I was intrigued by this and have tried to dig out the Hansard for that debate - can't find much of Fairbairn's comments (maybe they've been edited out), but just check out Robert Spink's rant, and Michael Fabricant's valiant attempt to stop him! A brilliant example of the crap that gets talked in Parliament. And this was only 11 years ago... things have moved on, thankfully.
posted by greycap at 11:29 AM on December 11, 2005


One cannot indulge in drugs, in incest or in bestiality at 18 or bugger a woman at 18. Why should one be allowed to bugger a man at 18 ?

Yikes!

Nice link, thanks. Indeed, perhaps edited out (there's some unspecified "interruption" in there).
posted by donpedro at 11:42 AM on December 11, 2005


(Interruption) = MPs are shouting 'Wanker!'

Hon. Members: Oh! Oh! = MPs are shouting 'Bollocks!'.

Not on the floor of the house, but my favourite BritPol insult is Ernest Bevin on Herbert Morrison. When one MP said that Morrison "was his own worst enemy", Bevin replied "Not while I'm alive, he ain't".
posted by athenian at 12:30 PM on December 11, 2005


The Lords, incidentally, have no Speaker. When things get fraught, a Lord can make a motion "that the Standing Order on Asperity of Speech be read by the Clerk".

The Clerk of the House then, slowly, reads the following:
To prevent misunderstanding, and for avoiding of offensive speeches, when matters are debating, either in the House or at Committees, it is for honour sake thought fit, and so ordered, That all personal, sharp, or taxing speeches be forborn, and whosoever answereth another man's speech shall apply his answer to the matter without wrong to the person: and as nothing offensive is to be spoken, so nothing is to be ill taken, if the party that speaks it shall presently make a fair exposition or clear denial of the words that might bear any ill construction; and if any offence be given in that kind, as the House itself will be very sensible thereof, so it will sharply censure the offender, and give the party offended a fit reparation and a full satisfaction.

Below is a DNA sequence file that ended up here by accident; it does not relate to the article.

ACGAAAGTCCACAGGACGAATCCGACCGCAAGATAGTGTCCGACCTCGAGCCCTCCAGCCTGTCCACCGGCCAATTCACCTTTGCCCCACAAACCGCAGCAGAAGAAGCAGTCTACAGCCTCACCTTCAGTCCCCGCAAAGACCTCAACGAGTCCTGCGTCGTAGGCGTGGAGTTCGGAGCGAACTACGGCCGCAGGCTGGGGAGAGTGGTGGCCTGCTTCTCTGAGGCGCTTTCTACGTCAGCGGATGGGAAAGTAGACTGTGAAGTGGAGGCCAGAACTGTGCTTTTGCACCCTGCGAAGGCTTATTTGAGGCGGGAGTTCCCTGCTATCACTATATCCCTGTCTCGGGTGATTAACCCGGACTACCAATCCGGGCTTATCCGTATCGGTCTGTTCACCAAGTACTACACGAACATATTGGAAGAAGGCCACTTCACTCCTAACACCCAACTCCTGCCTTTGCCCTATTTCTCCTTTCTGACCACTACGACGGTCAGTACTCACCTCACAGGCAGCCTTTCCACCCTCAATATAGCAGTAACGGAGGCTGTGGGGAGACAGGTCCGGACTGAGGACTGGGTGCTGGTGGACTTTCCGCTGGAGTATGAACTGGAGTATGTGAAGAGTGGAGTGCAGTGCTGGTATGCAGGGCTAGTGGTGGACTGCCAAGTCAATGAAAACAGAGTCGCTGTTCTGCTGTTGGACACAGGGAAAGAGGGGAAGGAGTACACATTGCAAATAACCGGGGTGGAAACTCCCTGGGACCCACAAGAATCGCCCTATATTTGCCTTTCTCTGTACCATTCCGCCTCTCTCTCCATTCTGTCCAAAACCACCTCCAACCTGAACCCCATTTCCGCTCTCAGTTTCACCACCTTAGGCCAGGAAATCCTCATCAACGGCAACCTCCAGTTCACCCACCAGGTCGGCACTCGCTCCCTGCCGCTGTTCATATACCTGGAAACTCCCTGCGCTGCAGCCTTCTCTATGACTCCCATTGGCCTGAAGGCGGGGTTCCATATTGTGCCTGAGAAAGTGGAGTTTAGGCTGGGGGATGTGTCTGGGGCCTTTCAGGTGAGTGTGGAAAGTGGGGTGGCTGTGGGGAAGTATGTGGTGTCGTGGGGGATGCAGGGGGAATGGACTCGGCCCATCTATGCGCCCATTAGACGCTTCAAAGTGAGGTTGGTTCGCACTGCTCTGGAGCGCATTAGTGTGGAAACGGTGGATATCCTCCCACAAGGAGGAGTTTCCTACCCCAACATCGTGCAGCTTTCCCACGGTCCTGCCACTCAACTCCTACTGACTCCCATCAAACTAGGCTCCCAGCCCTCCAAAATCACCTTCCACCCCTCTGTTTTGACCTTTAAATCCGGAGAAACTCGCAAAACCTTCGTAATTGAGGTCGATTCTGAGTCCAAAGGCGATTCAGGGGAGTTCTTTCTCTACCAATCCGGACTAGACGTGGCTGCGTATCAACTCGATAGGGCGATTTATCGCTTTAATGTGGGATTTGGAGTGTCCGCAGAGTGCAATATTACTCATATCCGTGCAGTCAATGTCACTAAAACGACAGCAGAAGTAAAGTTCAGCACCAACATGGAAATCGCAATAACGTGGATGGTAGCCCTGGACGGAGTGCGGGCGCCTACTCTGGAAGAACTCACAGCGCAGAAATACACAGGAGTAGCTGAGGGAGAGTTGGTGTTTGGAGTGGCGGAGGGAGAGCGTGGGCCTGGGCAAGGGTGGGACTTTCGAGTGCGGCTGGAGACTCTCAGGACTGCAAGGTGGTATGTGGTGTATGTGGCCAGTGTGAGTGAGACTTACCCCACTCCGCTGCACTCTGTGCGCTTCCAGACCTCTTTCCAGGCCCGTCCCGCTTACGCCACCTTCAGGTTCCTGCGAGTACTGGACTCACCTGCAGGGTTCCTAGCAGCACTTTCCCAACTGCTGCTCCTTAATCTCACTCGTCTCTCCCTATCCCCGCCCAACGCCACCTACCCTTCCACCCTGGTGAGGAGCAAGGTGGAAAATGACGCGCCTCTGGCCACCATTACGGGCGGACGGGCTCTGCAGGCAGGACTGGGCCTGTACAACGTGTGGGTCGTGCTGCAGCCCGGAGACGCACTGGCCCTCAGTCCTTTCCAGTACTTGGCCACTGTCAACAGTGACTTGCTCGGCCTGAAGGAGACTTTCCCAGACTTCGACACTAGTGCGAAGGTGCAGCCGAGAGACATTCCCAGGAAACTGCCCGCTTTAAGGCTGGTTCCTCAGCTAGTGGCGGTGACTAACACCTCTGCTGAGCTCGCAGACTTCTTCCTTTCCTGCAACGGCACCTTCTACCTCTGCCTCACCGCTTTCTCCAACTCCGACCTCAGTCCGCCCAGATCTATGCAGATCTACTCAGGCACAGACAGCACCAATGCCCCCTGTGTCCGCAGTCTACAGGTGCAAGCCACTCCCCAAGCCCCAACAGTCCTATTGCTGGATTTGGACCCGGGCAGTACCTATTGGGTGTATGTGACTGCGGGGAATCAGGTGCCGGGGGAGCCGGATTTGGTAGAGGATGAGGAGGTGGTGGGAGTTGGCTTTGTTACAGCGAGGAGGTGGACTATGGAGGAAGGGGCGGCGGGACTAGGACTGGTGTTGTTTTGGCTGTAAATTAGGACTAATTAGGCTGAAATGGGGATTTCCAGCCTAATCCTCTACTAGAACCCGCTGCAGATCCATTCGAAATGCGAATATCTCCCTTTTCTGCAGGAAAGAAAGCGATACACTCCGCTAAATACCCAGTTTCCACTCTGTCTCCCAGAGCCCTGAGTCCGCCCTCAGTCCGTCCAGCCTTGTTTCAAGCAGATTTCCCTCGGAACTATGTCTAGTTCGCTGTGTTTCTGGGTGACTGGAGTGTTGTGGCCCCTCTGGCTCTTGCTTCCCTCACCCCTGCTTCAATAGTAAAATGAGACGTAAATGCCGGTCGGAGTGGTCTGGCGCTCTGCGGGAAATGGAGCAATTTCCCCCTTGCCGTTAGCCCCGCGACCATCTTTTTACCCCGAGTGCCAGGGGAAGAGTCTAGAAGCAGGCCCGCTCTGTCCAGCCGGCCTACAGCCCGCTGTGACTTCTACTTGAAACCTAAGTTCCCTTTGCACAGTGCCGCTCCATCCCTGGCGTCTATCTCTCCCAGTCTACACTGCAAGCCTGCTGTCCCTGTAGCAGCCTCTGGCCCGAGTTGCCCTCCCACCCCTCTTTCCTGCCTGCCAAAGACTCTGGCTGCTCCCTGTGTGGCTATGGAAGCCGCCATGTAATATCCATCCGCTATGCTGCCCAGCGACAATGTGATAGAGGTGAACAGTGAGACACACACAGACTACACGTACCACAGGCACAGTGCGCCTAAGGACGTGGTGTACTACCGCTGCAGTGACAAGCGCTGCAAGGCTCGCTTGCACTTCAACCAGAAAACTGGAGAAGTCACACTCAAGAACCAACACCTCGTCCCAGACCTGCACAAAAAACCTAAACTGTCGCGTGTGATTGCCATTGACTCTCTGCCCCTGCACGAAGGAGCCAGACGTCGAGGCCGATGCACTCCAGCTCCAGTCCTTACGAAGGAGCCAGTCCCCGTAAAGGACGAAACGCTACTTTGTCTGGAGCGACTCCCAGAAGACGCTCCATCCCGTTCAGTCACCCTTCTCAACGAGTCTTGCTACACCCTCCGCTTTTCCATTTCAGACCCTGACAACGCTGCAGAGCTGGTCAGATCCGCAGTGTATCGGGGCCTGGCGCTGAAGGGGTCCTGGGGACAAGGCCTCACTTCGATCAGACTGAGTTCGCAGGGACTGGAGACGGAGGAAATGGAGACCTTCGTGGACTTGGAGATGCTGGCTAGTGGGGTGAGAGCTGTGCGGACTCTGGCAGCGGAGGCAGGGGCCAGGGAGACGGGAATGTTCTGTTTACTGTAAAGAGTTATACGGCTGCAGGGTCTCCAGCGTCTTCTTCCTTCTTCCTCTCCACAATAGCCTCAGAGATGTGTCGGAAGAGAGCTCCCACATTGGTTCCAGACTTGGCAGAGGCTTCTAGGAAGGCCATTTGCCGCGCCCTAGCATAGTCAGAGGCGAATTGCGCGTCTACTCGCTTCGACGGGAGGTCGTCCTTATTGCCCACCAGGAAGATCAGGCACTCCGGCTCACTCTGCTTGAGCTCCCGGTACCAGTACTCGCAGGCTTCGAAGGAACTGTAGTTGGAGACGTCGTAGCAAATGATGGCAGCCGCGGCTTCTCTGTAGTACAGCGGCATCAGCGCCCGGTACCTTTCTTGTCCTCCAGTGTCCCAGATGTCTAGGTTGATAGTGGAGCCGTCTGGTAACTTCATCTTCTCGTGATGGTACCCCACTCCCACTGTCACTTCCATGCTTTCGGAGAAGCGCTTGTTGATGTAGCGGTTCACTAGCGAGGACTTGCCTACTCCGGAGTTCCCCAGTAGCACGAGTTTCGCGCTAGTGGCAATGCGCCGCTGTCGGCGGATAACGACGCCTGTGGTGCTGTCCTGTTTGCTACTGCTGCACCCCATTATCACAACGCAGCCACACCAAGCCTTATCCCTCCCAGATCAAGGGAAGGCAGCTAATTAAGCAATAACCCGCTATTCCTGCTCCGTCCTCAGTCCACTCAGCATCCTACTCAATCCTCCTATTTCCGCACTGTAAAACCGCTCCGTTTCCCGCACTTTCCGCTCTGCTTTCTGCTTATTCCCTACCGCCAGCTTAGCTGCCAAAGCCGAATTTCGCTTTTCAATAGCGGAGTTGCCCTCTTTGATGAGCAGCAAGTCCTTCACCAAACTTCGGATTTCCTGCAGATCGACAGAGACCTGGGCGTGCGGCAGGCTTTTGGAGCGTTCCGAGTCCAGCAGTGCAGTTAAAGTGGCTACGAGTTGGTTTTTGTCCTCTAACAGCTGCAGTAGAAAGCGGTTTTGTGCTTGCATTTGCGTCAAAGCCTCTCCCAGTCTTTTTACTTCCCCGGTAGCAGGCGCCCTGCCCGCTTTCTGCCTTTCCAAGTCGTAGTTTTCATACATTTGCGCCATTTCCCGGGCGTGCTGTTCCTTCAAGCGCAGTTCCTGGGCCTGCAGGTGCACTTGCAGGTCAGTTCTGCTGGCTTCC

It's all very gentlemanly in the Lords.
posted by athenian at 12:38 PM on December 11, 2005


May I recommend http://www.parliamentlive.tv/ ? I have lost many an hour to the archive section of this site.
posted by small_ruminant at 12:59 PM on December 11, 2005


Excellent link!

I am being very unfair here, but isn't it so that American expletives mainly involve the word "fuck" and British insults are much more diverse?

Or am I steeped to much in common culture as opposed to more gentlemanly American debate ?

But even the vulgar band "The Streets" seems much more articulate than many a colonial rapper... :-)

To avoid seeming trollish, I have to applaud the late Hunter S. Thompson. His insults are a delight!
posted by mmkhd at 3:23 PM on December 11, 2005


Since the demise of the self-penned address in American politics, where even routine speeches are delivered courtesy of the TelePrompter (or perhaps the dorsal-mounted receiver), we must look outside the Beltway for trenchant commentary. As always, it's been up to the literary set to dish out the tastiest morsels:

Bierce: "Politics: The conduct of public affairs for private advantage."
Twain: "Suppose you were an idiot. And suppose you were a member of Congress. But I repeat myself."
Mencken: "Democracy is the theory that the common people know what they want and deserve to get it good and hard.”
posted by rob511 at 5:34 PM on December 11, 2005